He liked the idea, but responded with something very old media – “How do we monetize it for the participants?” In other words, what sort of bait do we have to give people to participate?

That’s the sort of old media thinking that is getting the industry into trouble.  On the radio we constantly give away prizes for participation, it’s the way the model has worked since the beginning.  From movie passes for trivia answers to a few bucks for a ratings survey – we’re all about rewarding.

But that’s not how the new media world works.  It’s much more philanthropic.  People do things because they want to – not because they have to.

If you want your message to spread via new media, you just have to give your audience the tools to spread it – they’ll figure out how to do the rest.

So a wall, or a place that says “I heard 95Crave!” is all you need.

If you build it, they will post.

catch the buzz… pass it on.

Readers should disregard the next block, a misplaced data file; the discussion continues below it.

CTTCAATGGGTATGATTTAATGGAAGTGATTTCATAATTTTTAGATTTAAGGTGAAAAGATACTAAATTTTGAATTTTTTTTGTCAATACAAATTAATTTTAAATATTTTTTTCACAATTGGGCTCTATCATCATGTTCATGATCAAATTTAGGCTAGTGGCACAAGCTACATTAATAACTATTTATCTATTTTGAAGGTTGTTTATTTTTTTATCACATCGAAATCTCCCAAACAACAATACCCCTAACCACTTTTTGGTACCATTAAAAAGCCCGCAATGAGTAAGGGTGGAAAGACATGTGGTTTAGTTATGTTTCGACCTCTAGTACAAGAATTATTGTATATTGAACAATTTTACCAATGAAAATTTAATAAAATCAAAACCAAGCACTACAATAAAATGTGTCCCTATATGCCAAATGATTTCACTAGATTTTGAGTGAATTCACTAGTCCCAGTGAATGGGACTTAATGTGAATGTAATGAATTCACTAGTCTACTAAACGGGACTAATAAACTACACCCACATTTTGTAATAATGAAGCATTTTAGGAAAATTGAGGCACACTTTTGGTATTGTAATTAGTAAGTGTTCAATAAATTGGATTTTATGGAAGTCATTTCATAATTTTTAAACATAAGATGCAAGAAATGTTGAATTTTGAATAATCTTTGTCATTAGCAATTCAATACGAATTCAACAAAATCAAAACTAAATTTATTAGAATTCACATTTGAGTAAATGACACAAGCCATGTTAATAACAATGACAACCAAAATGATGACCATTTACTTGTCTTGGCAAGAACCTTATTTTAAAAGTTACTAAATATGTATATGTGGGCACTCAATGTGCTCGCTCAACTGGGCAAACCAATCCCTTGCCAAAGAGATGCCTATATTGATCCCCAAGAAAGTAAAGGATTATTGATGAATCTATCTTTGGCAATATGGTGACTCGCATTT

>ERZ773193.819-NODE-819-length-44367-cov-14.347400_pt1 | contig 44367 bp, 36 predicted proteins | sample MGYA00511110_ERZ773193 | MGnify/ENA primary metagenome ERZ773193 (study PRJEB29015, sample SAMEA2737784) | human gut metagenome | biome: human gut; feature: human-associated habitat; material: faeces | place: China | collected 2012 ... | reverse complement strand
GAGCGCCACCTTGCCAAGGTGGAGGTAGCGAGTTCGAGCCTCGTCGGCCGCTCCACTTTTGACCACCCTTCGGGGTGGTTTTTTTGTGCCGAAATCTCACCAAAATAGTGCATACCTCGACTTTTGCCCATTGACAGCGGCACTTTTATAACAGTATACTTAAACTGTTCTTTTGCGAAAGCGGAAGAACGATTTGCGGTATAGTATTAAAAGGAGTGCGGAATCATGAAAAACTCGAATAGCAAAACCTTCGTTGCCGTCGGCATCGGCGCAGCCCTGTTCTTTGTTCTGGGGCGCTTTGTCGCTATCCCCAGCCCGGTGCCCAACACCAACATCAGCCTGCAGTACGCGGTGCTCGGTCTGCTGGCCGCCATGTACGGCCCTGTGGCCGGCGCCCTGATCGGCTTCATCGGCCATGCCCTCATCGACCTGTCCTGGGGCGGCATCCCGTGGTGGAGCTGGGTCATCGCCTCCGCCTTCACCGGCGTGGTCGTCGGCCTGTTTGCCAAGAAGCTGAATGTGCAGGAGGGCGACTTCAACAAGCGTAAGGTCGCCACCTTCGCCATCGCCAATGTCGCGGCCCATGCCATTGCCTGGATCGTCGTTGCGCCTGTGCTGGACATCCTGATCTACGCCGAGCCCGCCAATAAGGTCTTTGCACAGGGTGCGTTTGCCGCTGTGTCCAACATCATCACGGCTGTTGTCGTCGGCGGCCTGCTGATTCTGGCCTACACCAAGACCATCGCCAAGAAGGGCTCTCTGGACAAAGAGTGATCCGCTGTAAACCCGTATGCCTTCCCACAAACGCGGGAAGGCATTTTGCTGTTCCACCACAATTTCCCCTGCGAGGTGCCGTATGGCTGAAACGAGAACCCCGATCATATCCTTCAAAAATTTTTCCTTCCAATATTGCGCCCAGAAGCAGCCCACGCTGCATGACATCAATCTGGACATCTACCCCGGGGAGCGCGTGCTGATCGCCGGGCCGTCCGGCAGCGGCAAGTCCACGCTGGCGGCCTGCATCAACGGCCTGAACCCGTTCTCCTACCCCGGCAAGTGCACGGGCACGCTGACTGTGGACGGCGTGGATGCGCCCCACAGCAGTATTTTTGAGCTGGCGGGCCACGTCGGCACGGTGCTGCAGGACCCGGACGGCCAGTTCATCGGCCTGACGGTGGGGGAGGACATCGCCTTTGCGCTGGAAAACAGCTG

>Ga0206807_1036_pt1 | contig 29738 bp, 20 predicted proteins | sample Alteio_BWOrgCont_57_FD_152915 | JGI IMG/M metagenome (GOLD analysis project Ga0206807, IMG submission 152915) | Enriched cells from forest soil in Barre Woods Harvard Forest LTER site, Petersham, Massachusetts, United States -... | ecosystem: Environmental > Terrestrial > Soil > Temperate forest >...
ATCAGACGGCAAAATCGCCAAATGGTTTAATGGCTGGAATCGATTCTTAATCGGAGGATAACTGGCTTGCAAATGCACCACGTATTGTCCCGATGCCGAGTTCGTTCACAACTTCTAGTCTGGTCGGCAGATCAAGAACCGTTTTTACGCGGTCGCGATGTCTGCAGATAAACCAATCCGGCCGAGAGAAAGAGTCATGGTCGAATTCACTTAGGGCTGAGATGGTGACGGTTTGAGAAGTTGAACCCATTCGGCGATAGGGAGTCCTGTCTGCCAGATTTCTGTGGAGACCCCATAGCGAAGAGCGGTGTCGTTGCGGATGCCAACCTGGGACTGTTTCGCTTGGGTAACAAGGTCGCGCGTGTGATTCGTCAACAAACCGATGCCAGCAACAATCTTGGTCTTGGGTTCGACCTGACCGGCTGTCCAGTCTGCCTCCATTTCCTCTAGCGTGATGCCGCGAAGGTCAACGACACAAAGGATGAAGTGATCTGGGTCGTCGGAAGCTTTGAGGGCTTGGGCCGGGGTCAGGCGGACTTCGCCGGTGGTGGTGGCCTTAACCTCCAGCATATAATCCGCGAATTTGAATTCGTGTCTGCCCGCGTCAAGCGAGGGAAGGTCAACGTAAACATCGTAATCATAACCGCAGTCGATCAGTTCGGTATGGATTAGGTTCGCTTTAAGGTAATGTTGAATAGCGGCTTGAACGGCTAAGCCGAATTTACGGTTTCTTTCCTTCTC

Last night’s Third Tuesday event featured a presentation on how charities and causes can take advantage of social networking, widgets and new media opportunities.

The recurring theme was how these grass roots efforts spread virally.  People get concerned about a cause and spread the message through Facebook, YouTube and Twitter.

Halfway through, Tod Maffin piped up “But how can it work for companies, or corporations?”

That was something bubbling in my brain the entire hour.  New media and social campaigns work because they’re inherently organic.  As Joe said last night, “You have to give your voice to the people and trust they’ll be true to your message.”

So how can a broadcasting company take advantage of social networking?  If it comes top down, the users smell the bullshit and move on.

You have to give your users the tools to spread your message, and you have to give them a message worth spreading and becoming passionate about.

The “Whoever gets the most friends on Facebook wins $5000” contests were interesting attempts at using the viral message to spread brand awareness, until Facebook shut the contests down because of spamming.

Those contests got the listeners to buy in and get behind the movement and spread the message.  The audience has shown us they will spread our message, if we give them one to spread.

So… what are you giving your audience to do for you today?  What great bit did you do on the radio?  What video did you create for YouTube?  What did you Twitter?

catch the buzz… pass it on.